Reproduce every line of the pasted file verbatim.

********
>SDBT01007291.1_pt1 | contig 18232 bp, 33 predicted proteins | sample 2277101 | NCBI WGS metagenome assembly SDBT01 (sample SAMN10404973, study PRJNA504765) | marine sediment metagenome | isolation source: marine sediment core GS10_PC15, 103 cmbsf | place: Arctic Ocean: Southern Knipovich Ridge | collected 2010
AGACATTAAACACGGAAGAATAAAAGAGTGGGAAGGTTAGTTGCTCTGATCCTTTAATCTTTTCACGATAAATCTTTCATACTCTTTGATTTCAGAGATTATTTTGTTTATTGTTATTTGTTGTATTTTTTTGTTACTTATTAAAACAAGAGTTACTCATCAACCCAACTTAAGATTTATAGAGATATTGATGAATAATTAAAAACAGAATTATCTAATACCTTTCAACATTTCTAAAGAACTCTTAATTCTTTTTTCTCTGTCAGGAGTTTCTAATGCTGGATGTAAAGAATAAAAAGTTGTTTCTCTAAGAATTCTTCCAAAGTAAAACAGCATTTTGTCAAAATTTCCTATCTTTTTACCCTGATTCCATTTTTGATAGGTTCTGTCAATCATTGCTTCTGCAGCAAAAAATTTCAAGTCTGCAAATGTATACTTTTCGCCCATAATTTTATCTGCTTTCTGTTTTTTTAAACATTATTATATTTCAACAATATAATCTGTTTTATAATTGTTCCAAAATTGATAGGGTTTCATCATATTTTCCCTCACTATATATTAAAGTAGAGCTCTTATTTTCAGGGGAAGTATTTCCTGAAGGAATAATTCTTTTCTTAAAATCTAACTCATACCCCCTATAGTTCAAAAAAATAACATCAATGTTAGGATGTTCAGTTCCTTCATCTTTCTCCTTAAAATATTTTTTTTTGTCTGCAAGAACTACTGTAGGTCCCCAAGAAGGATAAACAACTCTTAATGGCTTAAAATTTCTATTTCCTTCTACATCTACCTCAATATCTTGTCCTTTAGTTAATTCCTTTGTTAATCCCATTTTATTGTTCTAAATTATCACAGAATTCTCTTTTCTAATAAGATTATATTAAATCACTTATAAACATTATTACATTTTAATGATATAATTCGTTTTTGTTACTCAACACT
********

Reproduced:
>SDBT01007291.1_pt1 | contig 18232 bp, 33 predicted proteins | sample 2277101 | NCBI WGS metagenome assembly SDBT01 (sample SAMN10404973, study PRJNA504765) | marine sediment metagenome | isolation source: marine sediment core GS10_PC15, 103 cmbsf | place: Arctic Ocean: Southern Knipovich Ridge | collected 2010
AGACATTAAACACGGAAGAATAAAAGAGTGGGAAGGTTAGTTGCTCTGATCCTTTAATCTTTTCACGATAAATCTTTCATACTCTTTGATTTCAGAGATTATTTTGTTTATTGTTATTTGTTGTATTTTTTTGTTACTTATTAAAACAAGAGTTACTCATCAACCCAACTTAAGATTTATAGAGATATTGATGAATAATTAAAAACAGAATTATCTAATACCTTTCAACATTTCTAAAGAACTCTTAATTCTTTTTTCTCTGTCAGGAGTTTCTAATGCTGGATGTAAAGAATAAAAAGTTGTTTCTCTAAGAATTCTTCCAAAGTAAAACAGCATTTTGTCAAAATTTCCTATCTTTTTACCCTGATTCCATTTTTGATAGGTTCTGTCAATCATTGCTTCTGCAGCAAAAAATTTCAAGTCTGCAAATGTATACTTTTCGCCCATAATTTTATCTGCTTTCTGTTTTTTTAAACATTATTATATTTCAACAATATAATCTGTTTTATAATTGTTCCAAAATTGATAGGGTTTCATCATATTTTCCCTCACTATATATTAAAGTAGAGCTCTTATTTTCAGGGGAAGTATTTCCTGAAGGAATAATTCTTTTCTTAAAATCTAACTCATACCCCCTATAGTTCAAAAAAATAACATCAATGTTAGGATGTTCAGTTCCTTCATCTTTCTCCTTAAAATATTTTTTTTTGTCTGCAAGAACTACTGTAGGTCCCCAAGAAGGATAAACAACTCTTAATGGCTTAAAATTTCTATTTCCTTCTACATCTACCTCAATATCTTGTCCTTTAGTTAATTCCTTTGTTAATCCCATTTTATTGTTCTAAATTATCACAGAATTCTCTTTTCTAATAAGATTATATTAAATCACTTATAAACATTATTACATTTTAATGATATAATTCGTTTTTGTTACTCAACACT